Book Image

Operator Training Simulator Handbook

By : Joseph Philip
Book Image

Operator Training Simulator Handbook

By: Joseph Philip

Overview of this book

Operator training simulators in the process industry have been around since the 1970s, but you may not find a book that documents the development of these systems and the standard best practices. The Operator Training Simulator Handbook covers best practices for OTS engineering and OTS training development and delivery, starting from the basic the jargon and the different types of OTS systems. It will take you through the best approaches to project specification as well as building, maintenance, planning, and delivering these systems by sharing real-life experiences and dos and don’ts. As you advance, you'll uncover the various challenges in the planning and delivery of operator training models and understand how to address those by working through real-world projects. This book helps in specifying the best fit for purpose, choosing a cost-effective system when acquiring an OTS. You'll also learn how you can turn your OTS projects into digital twins before finally learning all about documentation in a typical OTS project, covering the sample structure that you can use as a starting point in your projects. By the end of the book, you'll have learned best practices for developing operator training simulator systems and have a reference guide to overcome common challenges.
Table of Contents (11 chapters)
Section 1: Introduction, Definitions, and Classifications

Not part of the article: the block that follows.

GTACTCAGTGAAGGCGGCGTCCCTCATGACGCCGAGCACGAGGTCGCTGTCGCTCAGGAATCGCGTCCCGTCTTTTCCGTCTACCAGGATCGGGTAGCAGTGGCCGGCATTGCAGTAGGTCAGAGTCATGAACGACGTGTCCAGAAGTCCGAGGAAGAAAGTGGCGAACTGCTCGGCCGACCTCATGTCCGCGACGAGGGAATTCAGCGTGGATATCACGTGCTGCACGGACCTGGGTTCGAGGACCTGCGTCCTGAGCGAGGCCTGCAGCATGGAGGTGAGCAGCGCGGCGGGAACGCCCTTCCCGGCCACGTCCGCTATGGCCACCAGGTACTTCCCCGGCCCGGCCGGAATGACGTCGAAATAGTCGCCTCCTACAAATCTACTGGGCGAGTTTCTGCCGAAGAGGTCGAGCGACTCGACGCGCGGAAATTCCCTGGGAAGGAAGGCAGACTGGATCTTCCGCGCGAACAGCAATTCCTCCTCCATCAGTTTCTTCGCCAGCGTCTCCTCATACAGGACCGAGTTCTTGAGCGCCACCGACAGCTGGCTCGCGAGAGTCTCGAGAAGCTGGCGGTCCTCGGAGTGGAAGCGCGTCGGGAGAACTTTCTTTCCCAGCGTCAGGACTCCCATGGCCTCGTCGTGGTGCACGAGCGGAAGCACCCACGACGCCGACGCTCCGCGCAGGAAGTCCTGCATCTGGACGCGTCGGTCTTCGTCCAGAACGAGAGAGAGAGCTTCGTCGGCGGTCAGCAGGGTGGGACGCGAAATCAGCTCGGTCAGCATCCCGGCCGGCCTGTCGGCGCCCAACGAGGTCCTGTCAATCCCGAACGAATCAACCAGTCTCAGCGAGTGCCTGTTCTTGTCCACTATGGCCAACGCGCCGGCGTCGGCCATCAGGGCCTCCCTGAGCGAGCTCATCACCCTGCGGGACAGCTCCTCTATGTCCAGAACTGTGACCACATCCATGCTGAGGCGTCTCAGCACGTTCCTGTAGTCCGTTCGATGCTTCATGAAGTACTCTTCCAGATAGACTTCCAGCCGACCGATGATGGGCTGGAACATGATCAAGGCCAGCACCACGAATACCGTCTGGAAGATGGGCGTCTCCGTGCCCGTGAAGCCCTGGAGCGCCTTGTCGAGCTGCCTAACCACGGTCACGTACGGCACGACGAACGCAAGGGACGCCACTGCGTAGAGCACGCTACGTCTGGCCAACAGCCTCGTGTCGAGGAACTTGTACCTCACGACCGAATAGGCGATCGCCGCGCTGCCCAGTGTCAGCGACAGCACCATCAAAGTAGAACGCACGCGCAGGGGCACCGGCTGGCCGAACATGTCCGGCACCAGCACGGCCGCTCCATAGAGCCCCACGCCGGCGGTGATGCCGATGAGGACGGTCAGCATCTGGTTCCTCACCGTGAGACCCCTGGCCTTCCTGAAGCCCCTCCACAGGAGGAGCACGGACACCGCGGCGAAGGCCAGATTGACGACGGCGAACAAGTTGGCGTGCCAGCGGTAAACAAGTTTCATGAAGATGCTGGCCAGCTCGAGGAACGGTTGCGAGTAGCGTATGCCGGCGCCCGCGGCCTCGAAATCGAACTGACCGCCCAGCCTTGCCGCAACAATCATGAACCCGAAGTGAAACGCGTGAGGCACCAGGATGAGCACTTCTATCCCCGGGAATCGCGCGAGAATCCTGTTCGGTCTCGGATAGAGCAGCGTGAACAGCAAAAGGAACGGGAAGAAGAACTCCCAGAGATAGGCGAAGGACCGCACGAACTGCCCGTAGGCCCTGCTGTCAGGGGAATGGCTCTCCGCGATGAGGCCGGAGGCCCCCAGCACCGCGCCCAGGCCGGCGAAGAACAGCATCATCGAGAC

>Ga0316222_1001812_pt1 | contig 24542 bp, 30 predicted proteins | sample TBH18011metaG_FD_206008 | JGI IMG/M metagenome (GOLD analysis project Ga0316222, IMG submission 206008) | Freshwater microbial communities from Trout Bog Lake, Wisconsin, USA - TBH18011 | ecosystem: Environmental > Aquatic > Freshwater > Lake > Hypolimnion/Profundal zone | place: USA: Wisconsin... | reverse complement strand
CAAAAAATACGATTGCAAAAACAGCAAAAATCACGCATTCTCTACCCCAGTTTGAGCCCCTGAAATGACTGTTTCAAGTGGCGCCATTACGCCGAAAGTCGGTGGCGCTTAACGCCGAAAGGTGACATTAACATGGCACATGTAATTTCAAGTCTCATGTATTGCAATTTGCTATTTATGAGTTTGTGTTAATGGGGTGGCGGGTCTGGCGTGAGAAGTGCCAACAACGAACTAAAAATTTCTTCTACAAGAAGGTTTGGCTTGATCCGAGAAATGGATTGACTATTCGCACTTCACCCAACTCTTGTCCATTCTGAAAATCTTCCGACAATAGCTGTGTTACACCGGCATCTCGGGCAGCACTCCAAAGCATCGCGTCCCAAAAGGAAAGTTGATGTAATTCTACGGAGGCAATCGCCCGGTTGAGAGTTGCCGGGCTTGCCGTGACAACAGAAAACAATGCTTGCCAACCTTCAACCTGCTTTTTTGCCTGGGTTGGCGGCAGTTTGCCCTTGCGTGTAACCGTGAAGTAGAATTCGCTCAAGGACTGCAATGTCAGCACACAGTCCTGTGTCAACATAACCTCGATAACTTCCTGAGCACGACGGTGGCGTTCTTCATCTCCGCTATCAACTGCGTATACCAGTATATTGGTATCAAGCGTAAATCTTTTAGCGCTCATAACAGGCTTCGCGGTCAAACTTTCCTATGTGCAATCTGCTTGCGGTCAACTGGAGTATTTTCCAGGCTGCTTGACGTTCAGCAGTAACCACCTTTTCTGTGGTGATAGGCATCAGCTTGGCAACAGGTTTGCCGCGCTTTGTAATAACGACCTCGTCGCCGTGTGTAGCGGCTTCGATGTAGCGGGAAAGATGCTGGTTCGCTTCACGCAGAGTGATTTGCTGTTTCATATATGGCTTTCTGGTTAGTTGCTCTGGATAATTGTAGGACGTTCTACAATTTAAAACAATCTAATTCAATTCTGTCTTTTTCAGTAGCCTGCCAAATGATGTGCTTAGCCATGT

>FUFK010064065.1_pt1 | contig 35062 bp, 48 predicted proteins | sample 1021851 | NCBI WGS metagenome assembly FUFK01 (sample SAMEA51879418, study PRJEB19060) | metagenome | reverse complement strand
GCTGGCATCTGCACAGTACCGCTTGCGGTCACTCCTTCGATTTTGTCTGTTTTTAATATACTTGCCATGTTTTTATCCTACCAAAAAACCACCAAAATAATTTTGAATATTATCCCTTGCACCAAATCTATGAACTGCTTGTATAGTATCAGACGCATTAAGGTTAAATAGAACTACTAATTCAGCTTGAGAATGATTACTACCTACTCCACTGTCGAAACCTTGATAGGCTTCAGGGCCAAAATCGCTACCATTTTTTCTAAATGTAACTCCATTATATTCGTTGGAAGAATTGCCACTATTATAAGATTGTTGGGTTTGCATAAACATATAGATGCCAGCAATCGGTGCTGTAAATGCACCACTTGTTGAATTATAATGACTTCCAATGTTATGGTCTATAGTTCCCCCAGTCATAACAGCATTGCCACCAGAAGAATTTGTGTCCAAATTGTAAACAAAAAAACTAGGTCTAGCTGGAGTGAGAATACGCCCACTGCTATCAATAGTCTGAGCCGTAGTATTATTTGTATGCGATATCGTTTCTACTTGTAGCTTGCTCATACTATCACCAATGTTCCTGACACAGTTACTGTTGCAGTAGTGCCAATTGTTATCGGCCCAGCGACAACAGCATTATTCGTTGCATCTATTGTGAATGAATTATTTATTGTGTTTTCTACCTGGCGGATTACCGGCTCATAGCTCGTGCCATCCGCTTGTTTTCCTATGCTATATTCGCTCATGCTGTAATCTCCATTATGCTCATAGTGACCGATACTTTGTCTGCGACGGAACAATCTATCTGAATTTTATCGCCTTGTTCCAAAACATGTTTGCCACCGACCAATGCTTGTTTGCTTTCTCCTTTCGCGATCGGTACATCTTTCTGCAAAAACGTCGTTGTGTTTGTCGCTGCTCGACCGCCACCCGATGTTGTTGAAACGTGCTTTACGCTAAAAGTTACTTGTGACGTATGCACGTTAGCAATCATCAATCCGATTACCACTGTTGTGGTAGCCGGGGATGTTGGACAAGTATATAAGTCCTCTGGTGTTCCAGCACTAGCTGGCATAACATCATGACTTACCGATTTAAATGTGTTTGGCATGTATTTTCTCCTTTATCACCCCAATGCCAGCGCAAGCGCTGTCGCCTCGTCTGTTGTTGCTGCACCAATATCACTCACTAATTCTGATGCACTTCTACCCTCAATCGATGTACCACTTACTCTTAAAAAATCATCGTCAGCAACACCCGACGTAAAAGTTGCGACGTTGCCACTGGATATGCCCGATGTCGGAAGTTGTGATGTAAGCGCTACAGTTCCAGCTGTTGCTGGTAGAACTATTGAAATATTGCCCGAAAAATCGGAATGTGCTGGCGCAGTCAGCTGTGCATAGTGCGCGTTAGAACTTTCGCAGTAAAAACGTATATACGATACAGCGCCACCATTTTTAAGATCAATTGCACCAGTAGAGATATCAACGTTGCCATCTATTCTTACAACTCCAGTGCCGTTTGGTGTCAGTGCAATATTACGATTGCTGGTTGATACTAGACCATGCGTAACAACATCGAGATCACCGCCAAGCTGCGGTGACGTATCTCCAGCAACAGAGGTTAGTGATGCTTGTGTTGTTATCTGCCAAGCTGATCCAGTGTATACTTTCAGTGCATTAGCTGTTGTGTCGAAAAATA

Section 2: Best Practices for the Development of OTS Systems
Section 3: OTS' Future, Training Model, and Reference Documents

Some use cases

Without further ado, let's look at some case studies that will help you to understand what OTS will fit the case better.

Case study 1

An end user needs to upgrade their ICSS with no major change to the control logic and no change in the ICSS supplier, all operators are experienced, and no major process change is expected.

In this case the need is just to train the operators on the new interface. This does not justify major spend on a full replica simulator. A tie-back simulator will serve the purpose of operator HMI familiarization.

A tie-back simulator will have access to the new HMI system that can be used to train the operators with a very small investment compared to other expensive systems.

Case study 2

We'll stick with the same end user as in case study 1; this time they need to upgrade their ICSS to a different ICSS supplier, all operators are experienced, and no major process change is expected.

Now that the ICSS HMI has changed, the operators will need to understand better the new interface. Since the process has not change, then a medium-fidelity simulator to familiarize the operators with the new HMI and being able to validate the new control and alarm system will be sufficient.

In case study 1 we just needed to use the HMI system to get the operators introduced to the new HMI changes and for that we just need a tie-back feedback, that is, when a pump is started, the start command is feedback to say the pump is running.